Volunteer urges people to sign up to help protect wildlife

A prolific volunteer is calling for people with a love for nature to sign up for the RSPCA’s Wildlife Friends initiative.

Charlotte Lister (pictured) was among around 2,000 people who pledged to volunteer their time to become Wildlife Friends for the animal charity last year. They completed a range of tasks aimed at helping and protecting wildlife in their own gardens, green spaces and local communities, including building dead hedges and bug hotels and placing bird feeders.

Wildlife Friends spearheaded the RSPCA’s involvement in the Big Help Out, a nationwide volunteering initiative in May 2023 to mark the King’s Coronation. The successful scheme has been relaunched again this year and there are plenty of volunteer places on offer now, and as part of the Big Help Out, which returns in June (7-9).

Volunteers will also be joining the charity’s one million strong movement to change the lives of animals for the better as it celebrates its 200th birthday this year.

The RSPCA believes by taking part people can make a huge difference for the nation’s wildlife and make a positive impact on their local communities by creating safe, clean and healthy habitats, and a better environment for animals to thrive. Charlotte did just that in 2023 when she proved to be one of the charity’s busiest volunteers.

Charlotte, who lives in Retford, Nottinghamshire, completed a lengthy list of tasks after signing up as a Wildlife Friend in March last year. She made bird houses and cleared routes through hedgerows so that passages were free for hedgehogs to travel along. She also put out hedgehog food and made her own reindeer food, while she also spent time campaigning online for the RSPCA.

Charlotte says taking part in Wildlife Friends gave her mental and physical health a boost and it was ideally suited as she was able to work her volunteering around her busy life.

“I have done a lot of volunteering before this, but I found Wildlife Friends ideal as you can fit the tasks around your work and family life. You record them with the RSPCA app so you have goals to achieve and you really do feel you are making a difference to wildlife in your local community,” said the 36-year-old, who appeared on the BBC’s One Show to help launch this year’s Big Help Out.

“I enjoyed spending the time outdoors and it gave me a real lift. I love wildlife and my volunteering got me out on longer walks. I watched wild deer and it was good for my wellbeing and health. There is no pressure to do tasks if you can’t, but what you do makes you feel that you are making a difference. I got some of my friends involved too by posting details of the tasks I was doing on social media.

“I started my tasks this year with a litter pick in a park near my home as part of the Great British Spring Clean and I will also be encouraging my friends to take part again.”

For 2024, the RSPCA is laying on 24 self-service tasks for volunteers to complete as part of its 200th birthday celebrations with different tasks for different seasons. There will be more tasks to choose from later in the year. So whether you have five minutes or five hours spare each week or whether you live in a flat, narrowboat or house with a garden there will be tasks that you can accomplish.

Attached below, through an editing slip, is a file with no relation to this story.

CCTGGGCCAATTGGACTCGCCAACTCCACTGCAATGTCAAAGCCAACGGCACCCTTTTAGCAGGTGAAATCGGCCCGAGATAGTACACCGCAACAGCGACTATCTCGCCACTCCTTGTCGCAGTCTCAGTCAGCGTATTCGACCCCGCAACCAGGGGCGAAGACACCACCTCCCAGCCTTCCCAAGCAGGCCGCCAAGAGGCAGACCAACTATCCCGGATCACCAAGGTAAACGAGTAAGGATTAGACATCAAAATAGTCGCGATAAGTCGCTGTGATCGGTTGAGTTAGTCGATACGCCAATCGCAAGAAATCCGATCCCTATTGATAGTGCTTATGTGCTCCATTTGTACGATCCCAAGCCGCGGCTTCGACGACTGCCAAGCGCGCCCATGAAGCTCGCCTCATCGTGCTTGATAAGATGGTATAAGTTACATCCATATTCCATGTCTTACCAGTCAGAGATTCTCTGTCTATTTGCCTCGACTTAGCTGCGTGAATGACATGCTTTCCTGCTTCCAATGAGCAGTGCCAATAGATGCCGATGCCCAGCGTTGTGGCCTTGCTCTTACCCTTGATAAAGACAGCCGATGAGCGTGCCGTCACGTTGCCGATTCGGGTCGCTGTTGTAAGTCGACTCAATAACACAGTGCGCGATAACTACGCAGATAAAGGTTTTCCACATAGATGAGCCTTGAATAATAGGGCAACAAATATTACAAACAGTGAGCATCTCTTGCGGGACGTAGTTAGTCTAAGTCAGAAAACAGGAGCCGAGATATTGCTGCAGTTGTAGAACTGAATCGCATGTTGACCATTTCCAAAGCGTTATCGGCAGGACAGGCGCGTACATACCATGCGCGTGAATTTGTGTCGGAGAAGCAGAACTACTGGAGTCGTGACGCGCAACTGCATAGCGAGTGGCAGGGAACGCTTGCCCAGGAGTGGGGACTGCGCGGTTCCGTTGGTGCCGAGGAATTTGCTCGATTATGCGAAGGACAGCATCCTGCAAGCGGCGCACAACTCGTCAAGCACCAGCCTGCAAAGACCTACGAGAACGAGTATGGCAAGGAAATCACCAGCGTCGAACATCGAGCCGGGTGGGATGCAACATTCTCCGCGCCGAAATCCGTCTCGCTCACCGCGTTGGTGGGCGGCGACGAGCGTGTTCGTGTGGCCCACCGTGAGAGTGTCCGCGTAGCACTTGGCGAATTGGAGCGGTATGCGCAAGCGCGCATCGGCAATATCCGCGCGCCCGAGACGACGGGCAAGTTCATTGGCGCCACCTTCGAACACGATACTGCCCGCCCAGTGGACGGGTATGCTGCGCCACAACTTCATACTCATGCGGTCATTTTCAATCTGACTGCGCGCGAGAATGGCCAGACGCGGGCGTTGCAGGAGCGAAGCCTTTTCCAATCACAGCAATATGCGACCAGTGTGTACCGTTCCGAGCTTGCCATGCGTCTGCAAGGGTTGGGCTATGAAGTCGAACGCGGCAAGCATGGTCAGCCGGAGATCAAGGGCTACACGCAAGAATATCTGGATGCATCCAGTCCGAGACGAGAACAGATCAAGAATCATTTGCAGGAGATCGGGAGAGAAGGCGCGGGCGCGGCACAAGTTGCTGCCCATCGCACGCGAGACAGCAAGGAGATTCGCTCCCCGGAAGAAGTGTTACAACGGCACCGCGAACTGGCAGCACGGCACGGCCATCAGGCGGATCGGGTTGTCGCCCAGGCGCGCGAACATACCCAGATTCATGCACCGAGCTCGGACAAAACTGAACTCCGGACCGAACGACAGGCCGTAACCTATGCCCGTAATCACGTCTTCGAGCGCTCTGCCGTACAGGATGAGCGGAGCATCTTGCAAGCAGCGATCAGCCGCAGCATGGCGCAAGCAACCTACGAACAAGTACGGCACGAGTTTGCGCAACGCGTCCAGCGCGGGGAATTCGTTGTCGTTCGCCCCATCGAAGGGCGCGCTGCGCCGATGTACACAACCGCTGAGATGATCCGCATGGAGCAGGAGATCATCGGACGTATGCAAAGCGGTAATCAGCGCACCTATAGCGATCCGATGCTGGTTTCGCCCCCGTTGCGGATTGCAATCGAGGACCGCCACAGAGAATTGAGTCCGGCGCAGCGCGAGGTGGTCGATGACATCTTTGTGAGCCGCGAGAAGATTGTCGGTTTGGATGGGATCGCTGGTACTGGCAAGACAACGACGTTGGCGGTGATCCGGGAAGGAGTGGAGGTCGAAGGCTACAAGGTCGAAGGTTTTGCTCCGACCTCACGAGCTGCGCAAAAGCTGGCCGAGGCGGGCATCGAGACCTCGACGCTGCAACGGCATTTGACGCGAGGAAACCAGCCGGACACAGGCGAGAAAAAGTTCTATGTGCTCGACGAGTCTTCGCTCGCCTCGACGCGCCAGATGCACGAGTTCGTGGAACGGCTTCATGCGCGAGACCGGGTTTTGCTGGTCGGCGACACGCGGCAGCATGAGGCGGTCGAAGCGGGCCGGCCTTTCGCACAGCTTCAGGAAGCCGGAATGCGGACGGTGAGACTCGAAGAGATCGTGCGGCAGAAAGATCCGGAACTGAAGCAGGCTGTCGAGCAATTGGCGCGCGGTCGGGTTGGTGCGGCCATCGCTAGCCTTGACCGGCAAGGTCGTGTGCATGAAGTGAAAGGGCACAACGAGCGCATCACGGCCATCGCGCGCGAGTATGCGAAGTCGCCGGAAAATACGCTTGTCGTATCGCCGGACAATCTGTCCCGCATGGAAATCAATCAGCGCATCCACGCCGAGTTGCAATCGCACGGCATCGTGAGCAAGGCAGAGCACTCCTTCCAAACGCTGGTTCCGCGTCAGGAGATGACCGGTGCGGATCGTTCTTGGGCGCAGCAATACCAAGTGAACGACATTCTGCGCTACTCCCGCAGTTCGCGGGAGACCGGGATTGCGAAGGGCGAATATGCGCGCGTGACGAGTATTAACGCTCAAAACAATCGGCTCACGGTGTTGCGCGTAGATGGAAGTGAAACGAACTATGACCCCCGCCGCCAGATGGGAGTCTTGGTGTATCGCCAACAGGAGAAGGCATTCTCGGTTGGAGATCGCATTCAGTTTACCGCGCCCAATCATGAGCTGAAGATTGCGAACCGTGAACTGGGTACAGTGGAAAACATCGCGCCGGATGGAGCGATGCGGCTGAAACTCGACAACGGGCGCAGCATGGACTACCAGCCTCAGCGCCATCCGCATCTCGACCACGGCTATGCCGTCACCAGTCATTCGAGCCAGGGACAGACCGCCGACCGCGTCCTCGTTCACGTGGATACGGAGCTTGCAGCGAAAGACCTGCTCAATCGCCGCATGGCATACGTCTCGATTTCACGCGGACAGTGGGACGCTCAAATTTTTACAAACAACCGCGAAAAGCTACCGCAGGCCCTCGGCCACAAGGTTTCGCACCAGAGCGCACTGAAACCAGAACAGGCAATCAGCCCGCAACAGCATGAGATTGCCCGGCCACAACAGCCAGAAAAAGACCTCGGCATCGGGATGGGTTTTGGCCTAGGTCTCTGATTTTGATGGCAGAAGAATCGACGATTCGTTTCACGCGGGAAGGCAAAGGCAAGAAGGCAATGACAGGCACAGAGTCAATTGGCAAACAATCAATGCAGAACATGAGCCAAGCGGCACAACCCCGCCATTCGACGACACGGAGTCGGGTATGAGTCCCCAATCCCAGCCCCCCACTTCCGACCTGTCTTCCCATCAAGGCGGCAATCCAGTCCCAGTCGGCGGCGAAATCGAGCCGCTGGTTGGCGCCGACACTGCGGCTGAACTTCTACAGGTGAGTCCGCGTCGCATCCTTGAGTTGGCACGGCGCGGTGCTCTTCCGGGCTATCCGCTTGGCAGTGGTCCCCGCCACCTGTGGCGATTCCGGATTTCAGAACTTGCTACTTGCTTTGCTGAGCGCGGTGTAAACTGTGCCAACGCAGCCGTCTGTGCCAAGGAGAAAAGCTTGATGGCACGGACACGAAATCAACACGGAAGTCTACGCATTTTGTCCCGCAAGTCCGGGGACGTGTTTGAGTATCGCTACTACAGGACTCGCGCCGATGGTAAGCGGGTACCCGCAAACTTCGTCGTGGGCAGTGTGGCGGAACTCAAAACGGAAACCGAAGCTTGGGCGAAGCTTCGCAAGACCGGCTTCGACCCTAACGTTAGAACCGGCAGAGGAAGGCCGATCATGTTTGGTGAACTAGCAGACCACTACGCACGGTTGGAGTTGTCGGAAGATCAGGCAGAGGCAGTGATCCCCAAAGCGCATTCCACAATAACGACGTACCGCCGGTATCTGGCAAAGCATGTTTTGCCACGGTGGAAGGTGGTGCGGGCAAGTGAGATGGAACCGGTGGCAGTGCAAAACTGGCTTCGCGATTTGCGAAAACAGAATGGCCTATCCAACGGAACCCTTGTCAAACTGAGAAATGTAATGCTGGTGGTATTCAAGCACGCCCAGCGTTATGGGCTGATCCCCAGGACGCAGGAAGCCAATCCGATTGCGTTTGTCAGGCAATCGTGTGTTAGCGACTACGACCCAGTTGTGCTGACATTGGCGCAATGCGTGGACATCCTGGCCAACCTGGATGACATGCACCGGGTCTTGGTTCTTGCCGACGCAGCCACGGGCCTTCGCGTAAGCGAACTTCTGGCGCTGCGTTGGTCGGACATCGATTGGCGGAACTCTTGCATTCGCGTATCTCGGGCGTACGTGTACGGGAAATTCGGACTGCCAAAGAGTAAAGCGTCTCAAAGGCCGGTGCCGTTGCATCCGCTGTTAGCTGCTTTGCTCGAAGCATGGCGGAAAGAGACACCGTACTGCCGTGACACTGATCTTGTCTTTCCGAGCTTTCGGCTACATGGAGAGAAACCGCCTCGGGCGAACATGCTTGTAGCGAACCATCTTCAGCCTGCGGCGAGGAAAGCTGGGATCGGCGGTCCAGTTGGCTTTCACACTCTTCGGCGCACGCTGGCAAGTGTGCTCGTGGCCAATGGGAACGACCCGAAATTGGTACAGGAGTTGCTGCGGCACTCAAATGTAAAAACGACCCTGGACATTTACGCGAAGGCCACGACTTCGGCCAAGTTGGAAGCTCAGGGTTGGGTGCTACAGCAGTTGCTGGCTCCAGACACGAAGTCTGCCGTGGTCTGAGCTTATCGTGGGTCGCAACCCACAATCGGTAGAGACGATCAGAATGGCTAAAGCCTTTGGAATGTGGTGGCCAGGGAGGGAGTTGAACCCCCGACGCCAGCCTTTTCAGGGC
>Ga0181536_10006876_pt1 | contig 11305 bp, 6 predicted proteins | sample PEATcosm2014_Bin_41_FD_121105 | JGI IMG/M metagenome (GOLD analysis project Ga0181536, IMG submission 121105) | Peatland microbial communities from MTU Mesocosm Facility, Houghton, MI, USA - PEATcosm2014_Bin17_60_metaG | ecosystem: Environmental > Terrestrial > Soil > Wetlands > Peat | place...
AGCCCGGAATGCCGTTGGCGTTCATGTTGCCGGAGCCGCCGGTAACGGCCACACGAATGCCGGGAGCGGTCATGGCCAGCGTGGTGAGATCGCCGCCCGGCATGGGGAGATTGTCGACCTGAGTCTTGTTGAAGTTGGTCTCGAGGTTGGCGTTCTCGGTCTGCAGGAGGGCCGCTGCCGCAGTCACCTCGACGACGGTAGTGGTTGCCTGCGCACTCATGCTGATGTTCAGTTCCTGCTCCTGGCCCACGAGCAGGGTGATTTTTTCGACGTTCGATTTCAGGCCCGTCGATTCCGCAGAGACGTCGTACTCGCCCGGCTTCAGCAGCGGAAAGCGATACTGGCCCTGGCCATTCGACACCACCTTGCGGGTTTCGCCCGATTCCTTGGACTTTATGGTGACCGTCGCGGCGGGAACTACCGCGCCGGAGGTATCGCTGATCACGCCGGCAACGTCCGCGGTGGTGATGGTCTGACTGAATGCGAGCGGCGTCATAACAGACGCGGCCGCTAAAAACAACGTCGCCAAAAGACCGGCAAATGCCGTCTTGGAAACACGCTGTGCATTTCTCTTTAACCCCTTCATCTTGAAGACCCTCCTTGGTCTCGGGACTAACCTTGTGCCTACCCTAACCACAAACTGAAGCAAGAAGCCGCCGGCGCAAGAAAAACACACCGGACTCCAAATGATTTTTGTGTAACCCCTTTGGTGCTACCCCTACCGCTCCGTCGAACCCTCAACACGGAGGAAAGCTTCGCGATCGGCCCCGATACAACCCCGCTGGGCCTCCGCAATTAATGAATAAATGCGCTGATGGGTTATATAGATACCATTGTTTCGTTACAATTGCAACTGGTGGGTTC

There are seven tasks for the Spring season, ranging from spring cleaning bird cleaners, to taking part in No Mow May, to building bug hotels and planting wildlife-friendly plants to support the local ecosystem.

Volunteers earn points as they complete their tasks and those collecting 50 or more points will be presented with a seasonal certificate. Those completing all the tasks across the year will win a prize.

Wildlife Friends are making a difference for the nation’s wildlife by helping to create habitats and environments where wildlife can thrive and be safe from harm, and promote ways people can help the animals in their neighbourhood.

Everyone can help play their part in creating a better world for every animal. Whether you have five minutes or five hours spare each week, whether you live in a flat, narrowboat or house with a garden – there will be tasks suitable for you.

By getting involved in volunteering to support wildlife, people can also free up time for RSPCA officers to tackle cruelty and neglect cases. The charity received nearly one million calls from members of the public last year.

RSPCA head of volunteering Brian Reeves added: “By becoming an RSPCA Wildlife Friend, animal lovers can join with their community to make a safe space for the animals who share our world. Our Wildlife Friends volunteering scheme is great for anyone who can spare a few minutes, or a couple of hours.

“These things will all make a huge difference for wild animals and their welfare. We had a huge response last year when around 2,000 people took part, but we need people to pitch in again as we aim to create a one million-strong movement for animal welfare, during our 200th year.”

Will you join the RSPCA as a Wildlife Friend? By signing up you will be joining other Wildlife Friends who will be making a positive impact on their local communities.